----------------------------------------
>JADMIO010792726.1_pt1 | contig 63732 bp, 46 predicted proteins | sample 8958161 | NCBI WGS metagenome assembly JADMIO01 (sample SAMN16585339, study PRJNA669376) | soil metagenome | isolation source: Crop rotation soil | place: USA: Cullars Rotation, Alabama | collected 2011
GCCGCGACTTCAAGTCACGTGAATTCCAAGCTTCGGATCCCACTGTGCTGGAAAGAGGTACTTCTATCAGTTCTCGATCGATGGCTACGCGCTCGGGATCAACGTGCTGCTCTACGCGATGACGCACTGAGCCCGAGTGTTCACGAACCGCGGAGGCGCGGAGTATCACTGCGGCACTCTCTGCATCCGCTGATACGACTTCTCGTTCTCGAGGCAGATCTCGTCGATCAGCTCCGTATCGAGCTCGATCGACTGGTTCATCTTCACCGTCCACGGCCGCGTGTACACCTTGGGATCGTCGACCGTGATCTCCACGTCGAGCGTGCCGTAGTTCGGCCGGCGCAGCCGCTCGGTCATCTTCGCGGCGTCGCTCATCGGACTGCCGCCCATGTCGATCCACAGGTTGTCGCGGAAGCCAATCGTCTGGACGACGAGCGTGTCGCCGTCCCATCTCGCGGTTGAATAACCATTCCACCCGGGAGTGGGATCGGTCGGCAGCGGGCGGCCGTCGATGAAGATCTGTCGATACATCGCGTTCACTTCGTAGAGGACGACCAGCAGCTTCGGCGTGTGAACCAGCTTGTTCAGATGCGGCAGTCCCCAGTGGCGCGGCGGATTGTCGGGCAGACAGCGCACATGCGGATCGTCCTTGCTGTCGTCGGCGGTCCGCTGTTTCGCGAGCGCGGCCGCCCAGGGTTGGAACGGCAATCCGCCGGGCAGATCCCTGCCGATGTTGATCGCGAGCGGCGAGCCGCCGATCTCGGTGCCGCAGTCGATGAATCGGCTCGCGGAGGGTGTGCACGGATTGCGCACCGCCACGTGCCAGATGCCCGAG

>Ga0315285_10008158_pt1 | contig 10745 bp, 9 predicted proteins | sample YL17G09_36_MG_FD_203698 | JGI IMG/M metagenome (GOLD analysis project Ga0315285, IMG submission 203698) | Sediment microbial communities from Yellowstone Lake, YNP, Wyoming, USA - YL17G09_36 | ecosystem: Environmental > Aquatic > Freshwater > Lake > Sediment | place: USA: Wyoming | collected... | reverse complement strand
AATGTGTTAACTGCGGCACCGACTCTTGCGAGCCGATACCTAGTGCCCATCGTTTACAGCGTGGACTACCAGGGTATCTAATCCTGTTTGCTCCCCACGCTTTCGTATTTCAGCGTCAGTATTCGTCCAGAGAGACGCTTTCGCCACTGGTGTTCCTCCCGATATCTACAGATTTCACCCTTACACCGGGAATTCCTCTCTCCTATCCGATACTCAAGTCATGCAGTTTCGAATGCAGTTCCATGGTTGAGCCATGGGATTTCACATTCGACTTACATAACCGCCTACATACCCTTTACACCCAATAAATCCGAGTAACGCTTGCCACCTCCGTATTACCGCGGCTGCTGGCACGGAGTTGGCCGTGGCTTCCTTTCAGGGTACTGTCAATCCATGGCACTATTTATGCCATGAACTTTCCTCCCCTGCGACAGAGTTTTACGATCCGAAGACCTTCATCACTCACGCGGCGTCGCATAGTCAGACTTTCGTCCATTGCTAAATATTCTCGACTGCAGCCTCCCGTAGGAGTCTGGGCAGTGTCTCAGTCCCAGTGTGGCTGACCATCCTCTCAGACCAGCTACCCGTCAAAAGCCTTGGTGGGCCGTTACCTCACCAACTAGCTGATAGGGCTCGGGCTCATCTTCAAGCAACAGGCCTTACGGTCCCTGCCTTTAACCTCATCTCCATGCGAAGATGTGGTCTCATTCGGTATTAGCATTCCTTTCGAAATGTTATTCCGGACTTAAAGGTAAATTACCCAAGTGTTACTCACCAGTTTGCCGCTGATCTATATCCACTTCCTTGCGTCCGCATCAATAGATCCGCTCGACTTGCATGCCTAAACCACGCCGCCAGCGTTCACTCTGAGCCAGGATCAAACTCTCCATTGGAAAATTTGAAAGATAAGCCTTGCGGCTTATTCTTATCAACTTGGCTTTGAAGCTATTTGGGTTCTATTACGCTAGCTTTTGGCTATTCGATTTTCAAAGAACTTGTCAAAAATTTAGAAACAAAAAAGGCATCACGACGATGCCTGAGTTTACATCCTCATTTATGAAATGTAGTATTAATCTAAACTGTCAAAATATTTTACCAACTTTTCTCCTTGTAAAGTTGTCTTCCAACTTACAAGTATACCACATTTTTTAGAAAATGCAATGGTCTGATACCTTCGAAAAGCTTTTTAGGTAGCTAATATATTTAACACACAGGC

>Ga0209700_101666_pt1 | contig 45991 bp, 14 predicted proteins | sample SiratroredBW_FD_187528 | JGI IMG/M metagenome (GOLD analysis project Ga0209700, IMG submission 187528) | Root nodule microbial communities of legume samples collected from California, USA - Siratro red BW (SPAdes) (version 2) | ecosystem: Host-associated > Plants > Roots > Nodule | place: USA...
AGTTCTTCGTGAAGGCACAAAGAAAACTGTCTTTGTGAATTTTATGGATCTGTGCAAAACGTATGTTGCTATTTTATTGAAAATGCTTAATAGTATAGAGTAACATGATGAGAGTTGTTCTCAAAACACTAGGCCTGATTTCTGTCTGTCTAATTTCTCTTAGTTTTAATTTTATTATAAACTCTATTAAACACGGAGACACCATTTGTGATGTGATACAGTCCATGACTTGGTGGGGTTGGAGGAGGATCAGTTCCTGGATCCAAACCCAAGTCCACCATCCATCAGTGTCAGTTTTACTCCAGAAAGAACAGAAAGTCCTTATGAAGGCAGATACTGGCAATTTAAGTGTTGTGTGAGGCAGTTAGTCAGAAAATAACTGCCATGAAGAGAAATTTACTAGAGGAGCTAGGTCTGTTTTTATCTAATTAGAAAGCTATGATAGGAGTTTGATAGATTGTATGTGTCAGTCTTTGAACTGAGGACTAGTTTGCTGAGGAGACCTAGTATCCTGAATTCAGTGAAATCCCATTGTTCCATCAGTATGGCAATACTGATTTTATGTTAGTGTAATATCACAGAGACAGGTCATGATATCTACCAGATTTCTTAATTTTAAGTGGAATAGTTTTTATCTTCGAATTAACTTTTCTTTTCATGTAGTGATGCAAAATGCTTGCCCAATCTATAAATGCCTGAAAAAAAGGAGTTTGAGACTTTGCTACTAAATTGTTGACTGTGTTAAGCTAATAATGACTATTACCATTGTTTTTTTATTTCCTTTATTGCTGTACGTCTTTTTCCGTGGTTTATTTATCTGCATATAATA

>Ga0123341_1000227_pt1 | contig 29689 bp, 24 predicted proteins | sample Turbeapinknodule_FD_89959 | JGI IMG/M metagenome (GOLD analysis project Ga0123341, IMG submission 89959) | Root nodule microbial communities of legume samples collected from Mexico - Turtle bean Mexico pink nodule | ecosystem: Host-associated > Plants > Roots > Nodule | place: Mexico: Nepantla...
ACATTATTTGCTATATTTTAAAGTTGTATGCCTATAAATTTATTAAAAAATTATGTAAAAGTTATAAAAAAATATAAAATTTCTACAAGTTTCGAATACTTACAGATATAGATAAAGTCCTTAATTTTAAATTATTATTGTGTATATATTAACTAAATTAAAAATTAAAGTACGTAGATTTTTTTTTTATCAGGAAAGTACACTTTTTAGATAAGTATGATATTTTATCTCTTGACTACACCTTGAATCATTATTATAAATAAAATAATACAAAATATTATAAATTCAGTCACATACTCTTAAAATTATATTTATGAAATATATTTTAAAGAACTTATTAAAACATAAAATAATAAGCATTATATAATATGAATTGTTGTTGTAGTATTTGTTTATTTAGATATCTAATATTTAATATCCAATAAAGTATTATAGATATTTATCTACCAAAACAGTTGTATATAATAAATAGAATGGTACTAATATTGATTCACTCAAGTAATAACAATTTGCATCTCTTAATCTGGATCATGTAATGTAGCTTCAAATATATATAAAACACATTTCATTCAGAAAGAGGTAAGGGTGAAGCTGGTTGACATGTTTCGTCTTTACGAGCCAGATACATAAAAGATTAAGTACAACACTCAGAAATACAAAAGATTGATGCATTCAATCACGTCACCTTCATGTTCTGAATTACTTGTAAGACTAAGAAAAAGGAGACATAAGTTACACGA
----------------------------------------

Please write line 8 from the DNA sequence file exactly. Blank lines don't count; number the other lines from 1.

ACATTATTTGCTATATTTTAAAGTTGTATGCCTATAAATTTATTAAAAAATTATGTAAAAGTTATAAAAAAATATAAAATTTCTACAAGTTTCGAATACTTACAGATATAGATAAAGTCCTTAATTTTAAATTATTATTGTGTATATATTAACTAAATTAAAAATTAAAGTACGTAGATTTTTTTTTTATCAGGAAAGTACACTTTTTAGATAAGTATGATATTTTATCTCTTGACTACACCTTGAATCATTATTATAAATAAAATAATACAAAATATTATAAATTCAGTCACATACTCTTAAAATTATATTTATGAAATATATTTTAAAGAACTTATTAAAACATAAAATAATAAGCATTATATAATATGAATTGTTGTTGTAGTATTTGTTTATTTAGATATCTAATATTTAATATCCAATAAAGTATTATAGATATTTATCTACCAAAACAGTTGTATATAATAAATAGAATGGTACTAATATTGATTCACTCAAGTAATAACAATTTGCATCTCTTAATCTGGATCATGTAATGTAGCTTCAAATATATATAAAACACATTTCATTCAGAAAGAGGTAAGGGTGAAGCTGGTTGACATGTTTCGTCTTTACGAGCCAGATACATAAAAGATTAAGTACAACACTCAGAAATACAAAAGATTGATGCATTCAATCACGTCACCTTCATGTTCTGAATTACTTGTAAGACTAAGAAAAAGGAGACATAAGTTACACGA